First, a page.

[Date Prev][Date Next][Thread Prev][Thread Next][Date Index][Thread Index]

Re: Thom's tank

> ------------------------------

Thomas Cooper wrote:

> Here we go again.
> 	I respectfully ask for someone to please read this and answer my
> Quetions please.  I have sent a few posts to the list so far and most
> went unanswered.  I will be sending for a report from the water co., and
> will be comparing my test results with theres'.

Geez, did you really have to include all the html gobbledegook when you
attached your old letter?

As a general comment, you seem to have a lot more filtration than you
need.  You could probably pull some of that off and put it to good use

> The gravel for this filter is 1-3mm, and about
> 5" thick  I plan on adding Duplarit k Pellets to the subsrtrate.
> 	I did tests on both my tap water and the aquarium water with Red Sea
> Pharm Ltd's Deluxe Fresh lab..  I did a waterchange about a week before
> the test.
>             Tap          Tank
> Ph          7.2          6.2
> KH          1 Deg.       O Deg.
> GH          7 Deg.       7 Deg.
> Fe          0.1 ppm      O.1 ppm
> Nitrite     0 ppm        0.05 ppm
> Toxic NH    O            0.00075ppm
> Co2         10 Triation  The color wouldn't change.?????
> The tank has been up and running for five years...


> 	My Question is are.  Before adding plants should I turn off the
> undergravel filter and use the powerheads for watermovement.

You can if you want to.  It seems like you probably have a lot of
circulation without them.

> Is the
> substrate two thick, If not how do I keep the substrate from turning
> anoxic if the ugf filter isn't running.

The substrate is thick.  It's only *too* thick if you have some problem
with it.  A good growth of plants should keep your substrate from getting

Anoxic substrates aren't necessarily a problem.  For instance, yesterday I
tore down a 5-year old paludarium with 6-8 inches of peat/potting
soil/aquarium gravel substrate; it was mostly gelatinous goo.  It had some
mild circulation but not enough to keep it mechanically aerated - and no
circulation at all for the last couple weeks. Despite its gross texture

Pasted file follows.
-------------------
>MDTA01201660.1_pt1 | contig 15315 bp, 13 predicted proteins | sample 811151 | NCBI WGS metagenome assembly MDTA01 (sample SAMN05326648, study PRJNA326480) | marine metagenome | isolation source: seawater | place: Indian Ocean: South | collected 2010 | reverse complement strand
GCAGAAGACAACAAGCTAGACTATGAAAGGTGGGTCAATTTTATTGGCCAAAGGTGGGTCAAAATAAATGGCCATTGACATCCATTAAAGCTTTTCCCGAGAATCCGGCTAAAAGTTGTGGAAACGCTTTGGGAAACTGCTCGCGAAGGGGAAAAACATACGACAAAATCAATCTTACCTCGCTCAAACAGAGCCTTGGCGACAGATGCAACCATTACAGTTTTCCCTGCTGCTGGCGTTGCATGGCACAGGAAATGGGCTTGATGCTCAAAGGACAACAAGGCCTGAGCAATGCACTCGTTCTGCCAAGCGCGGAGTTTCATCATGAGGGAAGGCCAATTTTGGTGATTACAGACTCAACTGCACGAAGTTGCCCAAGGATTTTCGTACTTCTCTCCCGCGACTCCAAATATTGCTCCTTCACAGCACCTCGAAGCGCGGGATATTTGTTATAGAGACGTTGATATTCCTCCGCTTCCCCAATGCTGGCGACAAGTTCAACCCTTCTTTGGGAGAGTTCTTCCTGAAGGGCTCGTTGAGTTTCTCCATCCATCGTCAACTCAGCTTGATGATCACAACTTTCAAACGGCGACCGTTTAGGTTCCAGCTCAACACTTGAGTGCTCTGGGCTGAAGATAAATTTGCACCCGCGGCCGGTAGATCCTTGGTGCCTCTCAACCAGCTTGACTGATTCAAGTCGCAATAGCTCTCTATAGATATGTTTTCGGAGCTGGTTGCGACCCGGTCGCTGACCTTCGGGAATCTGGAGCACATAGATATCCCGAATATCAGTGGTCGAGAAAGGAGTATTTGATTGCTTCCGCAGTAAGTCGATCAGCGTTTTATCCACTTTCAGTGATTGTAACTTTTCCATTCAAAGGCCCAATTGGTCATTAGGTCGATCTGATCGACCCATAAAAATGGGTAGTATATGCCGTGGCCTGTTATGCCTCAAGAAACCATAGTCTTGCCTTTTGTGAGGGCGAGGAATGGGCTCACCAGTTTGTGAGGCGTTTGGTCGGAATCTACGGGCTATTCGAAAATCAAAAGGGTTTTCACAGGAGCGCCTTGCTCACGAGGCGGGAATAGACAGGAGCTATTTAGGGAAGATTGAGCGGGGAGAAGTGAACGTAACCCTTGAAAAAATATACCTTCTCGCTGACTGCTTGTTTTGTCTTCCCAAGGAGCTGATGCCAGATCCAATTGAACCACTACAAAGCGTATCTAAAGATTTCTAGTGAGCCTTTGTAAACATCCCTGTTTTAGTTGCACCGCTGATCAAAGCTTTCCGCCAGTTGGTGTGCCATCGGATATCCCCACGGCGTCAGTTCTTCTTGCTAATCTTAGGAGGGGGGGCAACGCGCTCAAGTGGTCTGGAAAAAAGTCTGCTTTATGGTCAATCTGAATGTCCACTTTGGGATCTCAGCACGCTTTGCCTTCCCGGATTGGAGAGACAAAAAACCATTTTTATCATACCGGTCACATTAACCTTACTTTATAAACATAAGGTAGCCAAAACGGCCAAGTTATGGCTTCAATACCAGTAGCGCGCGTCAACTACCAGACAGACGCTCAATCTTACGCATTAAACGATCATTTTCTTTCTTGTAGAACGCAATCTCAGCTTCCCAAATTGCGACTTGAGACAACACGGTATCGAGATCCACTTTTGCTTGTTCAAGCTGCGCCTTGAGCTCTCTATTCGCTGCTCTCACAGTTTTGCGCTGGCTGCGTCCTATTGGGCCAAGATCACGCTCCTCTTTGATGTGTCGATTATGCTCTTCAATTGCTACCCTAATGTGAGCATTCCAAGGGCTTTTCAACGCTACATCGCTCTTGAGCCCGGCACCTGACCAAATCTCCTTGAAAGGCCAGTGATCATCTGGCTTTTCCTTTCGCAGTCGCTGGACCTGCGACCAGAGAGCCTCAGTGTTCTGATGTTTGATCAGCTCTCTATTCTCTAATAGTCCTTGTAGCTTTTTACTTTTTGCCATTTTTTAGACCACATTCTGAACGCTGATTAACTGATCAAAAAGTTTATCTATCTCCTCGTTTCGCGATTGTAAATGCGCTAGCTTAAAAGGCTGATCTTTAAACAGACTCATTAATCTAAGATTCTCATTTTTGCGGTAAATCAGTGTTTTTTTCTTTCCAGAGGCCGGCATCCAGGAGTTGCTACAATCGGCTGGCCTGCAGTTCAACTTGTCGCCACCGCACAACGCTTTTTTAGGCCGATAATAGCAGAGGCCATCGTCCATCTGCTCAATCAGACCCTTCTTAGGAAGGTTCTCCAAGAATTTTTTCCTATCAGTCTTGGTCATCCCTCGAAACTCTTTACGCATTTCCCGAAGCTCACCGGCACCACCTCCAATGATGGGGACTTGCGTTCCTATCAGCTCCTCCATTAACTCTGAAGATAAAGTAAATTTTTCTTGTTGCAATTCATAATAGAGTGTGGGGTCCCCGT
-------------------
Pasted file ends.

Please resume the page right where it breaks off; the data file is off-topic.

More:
and appearance, it had the distinctive (and I think, pleasant) aroma of
fresh soil.  That substrate was probably just the thing that a young
aquatic plant setting out on its own for the first time would want to
get its roots into.  Certainly the 18-inch high, profusely blooming C.
wendtii that I pulled out of that tank weren't complaining about it.

On the other hand... I had a ugf-equipped tank with a 5-6 inch thick
substrate and after about 6 years I reduced that to 3 inches.  I felt like
there was so much "stuff" built up in the substrate that it was causing
problems.  I liked having the 2 or 3 inches of extra tank space I got be
reducing the substrate.

> Obviously the PH and the KH are
> too low Does this have to do with the fact that I couldn't get a reading
> on the Co2 in the tank water.  I thought that central Ohio's water was
> high Ph and KH because all the limestone, which is calciumcarbonate.

The alkalinity is low in your tap water and lower still in your aquarium.
The low alkalinity in your tank could be because of nitrification or
because of a competing buffer effect from the peat.  Mulm built up in your
substrate might also contribute.  I can't say if that caused your CO2 test
any problems.

> The GH seems to be just alittle high.  Should I remove the peat from the
> powerfilter.

Peat might act to lower your general hardness, but it usually won't raise
it.  The general hardness in your tapwater and aquarium water are the
same.  So apparently the peat isn't doing much to soften your water,
either.  Its water-softening capability may be spent, it may have been
treated so that it's ineffective in your water, or there may just not be
enough there to make a difference.  I'd lose the peat.

> I plan on makeing some PMDD from recipes in the archives.
> Any thoughts on geting my water parameters in line for plants.

Your tap water looks fine, except for the low alkalinity.  You may want to
beef that up with a little sodium bicarb to get 3 - 4 degrees.  Low
alkalinity isn't a problem by itself, but if you start injecting CO2 or
just skip a water change or two you might find your pH plunging.
Increasing the alkalinity will give your tank more stability.  All else
remaining equal, it will also raise the pH.

> I know
> this was very long.  Thanks for youre patience.

Who, me patient?  I have an assistant to be patient for me.

Roger Miller